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  • Hey, guys. I'm Alex. Thanks for clicking, and welcome to this advanced vocabulary lesson

  • on five nouns to sound smart. In this lesson, we will look at five words that are a little

  • bit more formal and you can use whether you're giving a lecture, if you're doing any type

  • of formal writing, if you're writing an essay, if you're giving a speech in front of a crowd

  • of people, and you can also use it in everyday dinner conversations if you want your friends

  • to think that: "Hmm, this guy is using some really high-level vocabulary", or: "this girl".

  • Let's start with the word: "bedlam". So the sentence here says:

  • "The streets were in bedlam during the protests." "Protest" is a word some of you Spanish speakers,

  • Portuguese speakers, you might use the word: "manifestations". In English, we say: "protests".

  • All right? So: "The streets were in bedlam during the protests." So if you imagine a

  • protest happening with a lot of people, you're probably imaging lots of chaos if it's not

  • a peaceful protest. Okay? So, "bedlam" basically means chaos and disorder, something that is

  • not organized. And we often use the preposition, "in" before "bedlam". So: "It was in bedlam.",

  • or: "The streets were in bedlam." or: "It's bedlam in here." It's chaos, it's disorder.

  • Okay?

  • The next noun is: "gall". Okay? So if we look at the sentence:

  • "She had the gall to call me lazy!" So if someone calls you lazy, you're probably

  • very offended and you think: "I can't believe that person said that." I can't believe they

  • had the nerve - okay? - to actually say that. So, "gall" basically refers to the bold courage

  • or the nerve to say something. So it refers to your nerve or bold courage. Okay?

  • Next up, we have: "juxtaposition". Very good word, especially in academics and especially

  • if you're writing essays of comparison and contrast. So the sentence we have is:

  • "A child next to an old man is a strong juxtaposition." So, the word "juxtaposition", the word "juxta"

  • actually means near and "position" means position, so near in position. When two things are in

  • juxtaposition, it just means they are near to each other, placed next to each other.

  • And we often juxtapose which is the verb form, we juxtapose two things that are different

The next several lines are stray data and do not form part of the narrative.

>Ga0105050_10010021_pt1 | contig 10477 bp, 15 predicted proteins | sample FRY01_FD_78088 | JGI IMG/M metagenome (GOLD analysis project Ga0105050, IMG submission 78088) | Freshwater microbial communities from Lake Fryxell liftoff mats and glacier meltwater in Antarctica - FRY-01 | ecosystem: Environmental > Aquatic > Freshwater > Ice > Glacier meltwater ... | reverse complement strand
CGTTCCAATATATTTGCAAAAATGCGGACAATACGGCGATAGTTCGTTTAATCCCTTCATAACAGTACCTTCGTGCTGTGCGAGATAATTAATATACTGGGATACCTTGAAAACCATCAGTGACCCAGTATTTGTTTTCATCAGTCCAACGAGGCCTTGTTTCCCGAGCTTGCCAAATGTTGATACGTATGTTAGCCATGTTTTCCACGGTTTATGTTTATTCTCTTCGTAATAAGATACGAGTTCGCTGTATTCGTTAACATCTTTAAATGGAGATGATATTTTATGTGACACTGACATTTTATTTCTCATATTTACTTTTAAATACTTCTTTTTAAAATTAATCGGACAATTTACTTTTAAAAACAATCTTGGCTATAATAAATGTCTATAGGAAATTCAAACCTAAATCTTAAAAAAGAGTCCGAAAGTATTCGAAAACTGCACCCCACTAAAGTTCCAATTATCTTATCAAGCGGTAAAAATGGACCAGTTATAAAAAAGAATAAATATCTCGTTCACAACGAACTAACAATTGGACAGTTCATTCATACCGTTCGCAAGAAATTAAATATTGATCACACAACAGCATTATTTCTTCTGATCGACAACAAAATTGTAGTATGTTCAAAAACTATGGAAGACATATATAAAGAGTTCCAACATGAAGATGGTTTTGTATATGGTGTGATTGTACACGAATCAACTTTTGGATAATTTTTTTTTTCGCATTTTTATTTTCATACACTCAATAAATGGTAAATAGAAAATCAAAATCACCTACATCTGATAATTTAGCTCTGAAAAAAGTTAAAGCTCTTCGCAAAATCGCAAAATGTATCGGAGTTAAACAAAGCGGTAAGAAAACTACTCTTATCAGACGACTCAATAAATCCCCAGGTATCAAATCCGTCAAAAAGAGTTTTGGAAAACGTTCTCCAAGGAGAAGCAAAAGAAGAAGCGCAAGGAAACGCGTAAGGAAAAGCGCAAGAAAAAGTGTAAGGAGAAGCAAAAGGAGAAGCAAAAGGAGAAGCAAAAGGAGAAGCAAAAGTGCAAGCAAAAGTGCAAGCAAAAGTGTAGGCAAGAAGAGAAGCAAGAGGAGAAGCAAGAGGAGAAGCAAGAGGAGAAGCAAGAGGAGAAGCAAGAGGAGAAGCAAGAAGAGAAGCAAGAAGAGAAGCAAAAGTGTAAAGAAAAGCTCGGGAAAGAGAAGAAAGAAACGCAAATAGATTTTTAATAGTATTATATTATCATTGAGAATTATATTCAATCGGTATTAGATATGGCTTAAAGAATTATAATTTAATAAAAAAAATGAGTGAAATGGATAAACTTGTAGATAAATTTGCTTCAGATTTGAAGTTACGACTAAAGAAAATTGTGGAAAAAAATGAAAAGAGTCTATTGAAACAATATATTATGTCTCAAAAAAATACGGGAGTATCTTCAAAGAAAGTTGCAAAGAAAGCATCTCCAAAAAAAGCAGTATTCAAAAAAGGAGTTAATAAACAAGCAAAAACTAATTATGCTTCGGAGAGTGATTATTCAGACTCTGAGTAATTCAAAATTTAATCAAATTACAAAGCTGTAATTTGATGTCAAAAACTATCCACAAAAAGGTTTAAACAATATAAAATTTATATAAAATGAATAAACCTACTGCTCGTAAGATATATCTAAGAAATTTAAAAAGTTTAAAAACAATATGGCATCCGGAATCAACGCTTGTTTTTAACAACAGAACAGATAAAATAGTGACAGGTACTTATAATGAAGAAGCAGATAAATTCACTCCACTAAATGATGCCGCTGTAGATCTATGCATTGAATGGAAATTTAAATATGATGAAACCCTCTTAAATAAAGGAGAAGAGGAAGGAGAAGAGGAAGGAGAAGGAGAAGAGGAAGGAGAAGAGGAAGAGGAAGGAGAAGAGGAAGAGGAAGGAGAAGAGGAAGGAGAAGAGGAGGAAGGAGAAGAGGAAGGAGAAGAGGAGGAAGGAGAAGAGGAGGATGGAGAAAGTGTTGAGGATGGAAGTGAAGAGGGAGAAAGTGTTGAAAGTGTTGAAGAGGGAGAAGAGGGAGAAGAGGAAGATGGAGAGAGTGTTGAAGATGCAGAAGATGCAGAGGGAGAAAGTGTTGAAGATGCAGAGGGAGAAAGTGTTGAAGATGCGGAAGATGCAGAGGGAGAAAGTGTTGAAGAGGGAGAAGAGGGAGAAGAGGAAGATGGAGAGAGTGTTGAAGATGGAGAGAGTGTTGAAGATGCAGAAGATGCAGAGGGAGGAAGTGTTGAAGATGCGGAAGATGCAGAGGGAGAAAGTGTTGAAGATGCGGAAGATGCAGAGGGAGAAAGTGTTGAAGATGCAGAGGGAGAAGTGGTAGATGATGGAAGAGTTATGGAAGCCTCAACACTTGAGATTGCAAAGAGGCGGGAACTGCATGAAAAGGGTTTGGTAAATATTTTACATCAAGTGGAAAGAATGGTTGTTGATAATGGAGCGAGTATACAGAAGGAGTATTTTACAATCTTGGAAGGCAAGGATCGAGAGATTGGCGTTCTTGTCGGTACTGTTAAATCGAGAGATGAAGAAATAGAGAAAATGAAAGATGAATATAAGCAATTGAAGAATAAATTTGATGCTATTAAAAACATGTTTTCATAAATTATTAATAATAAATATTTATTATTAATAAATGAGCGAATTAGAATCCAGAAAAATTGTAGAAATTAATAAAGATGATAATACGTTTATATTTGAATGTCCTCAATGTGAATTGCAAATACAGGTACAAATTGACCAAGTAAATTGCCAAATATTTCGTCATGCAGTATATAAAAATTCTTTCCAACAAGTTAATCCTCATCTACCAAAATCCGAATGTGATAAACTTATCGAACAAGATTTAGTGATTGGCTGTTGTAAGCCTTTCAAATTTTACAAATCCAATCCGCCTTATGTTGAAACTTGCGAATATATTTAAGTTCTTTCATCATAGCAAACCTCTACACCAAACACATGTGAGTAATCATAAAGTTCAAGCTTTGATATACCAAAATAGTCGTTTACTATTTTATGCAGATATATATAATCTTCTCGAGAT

• from each other to compare them, to contrast things. Okay? So, basically, "juxtaposition"

  • means near in position. And commonly, this word is used when you want to compare and

  • contrast two things that are not the same, that are not alike. So you place things in

  • juxtaposition with one another, near to each other, and then you can compare them, contrast

  • them. Okay?

  • Next up: "quagmire". If we have this sentence: "The war has created a quagmire."

  • So when you think about a war happening anywhere in the world, it's probably a very difficult

  • situation for citizens and that is precisely what a quagmire is, is that it's a difficult,

  • hard situation that is difficult to escape, that is difficult to get out of. All right?

  • So a quagmire, we're going to say a difficult situation. Okay? So think about being stuck

  • in like mud and... And you can't really escape or it's difficult to escape the mud. And specifically,

  • we more talk about the situation of, you know, wars or personal situations that are quagmires.

  • And finally, we have: "rabble". And in this sentence, we have:

  • "The police couldn't control the rabble." So, the rabble, going back to protests, refers

  • to the common people. Now, the rabble specifically refers to a group of disorderly people or

  • a mob you can say. So rabble is basically a mob of common people or citizens.

  • And just to give you one bonus vocabulary, the word, "rabble", a person who excites the

  • rabble, excites the common people and leads the protest is called: "a rabble rouser".

  • And I'm going to write that here for you guys, "a rabble rouser". So this is the person,

  • the person who excites the people, and says: "Come on, let's go! We're going to fight back

  • against the government or fight back against the police." They are called "a rabble rouser"

  • because they excite or rouse the rabble, the common people, the mob. Okay?

  • All right, guys, so one more time. "Bedlam" refers to chaos and disorder. "Gall" refers

  • to the nerve or the courage, the bold courage to do something. Juxt-... "A juxtaposition"

  • is basically a comparison of two things that are next two each other. "A quagmire" is a

  • situation that is difficult to escape from. And "rabble", a mob of common people.

  • So, as always, if you'd like to check your understanding of this vocabulary, you can

  • do the quiz on www.engvid.com. And don't forget to subscribe to my YouTube channel.

  • I'll see you guys next time.

Hey, guys. I'm Alex. Thanks for clicking, and welcome to this advanced vocabulary lesson

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5個名詞讓你聽起來很聰明 (5 nouns to make you sound smart)

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    Sam 發佈於 2021 年 01 月 14 日
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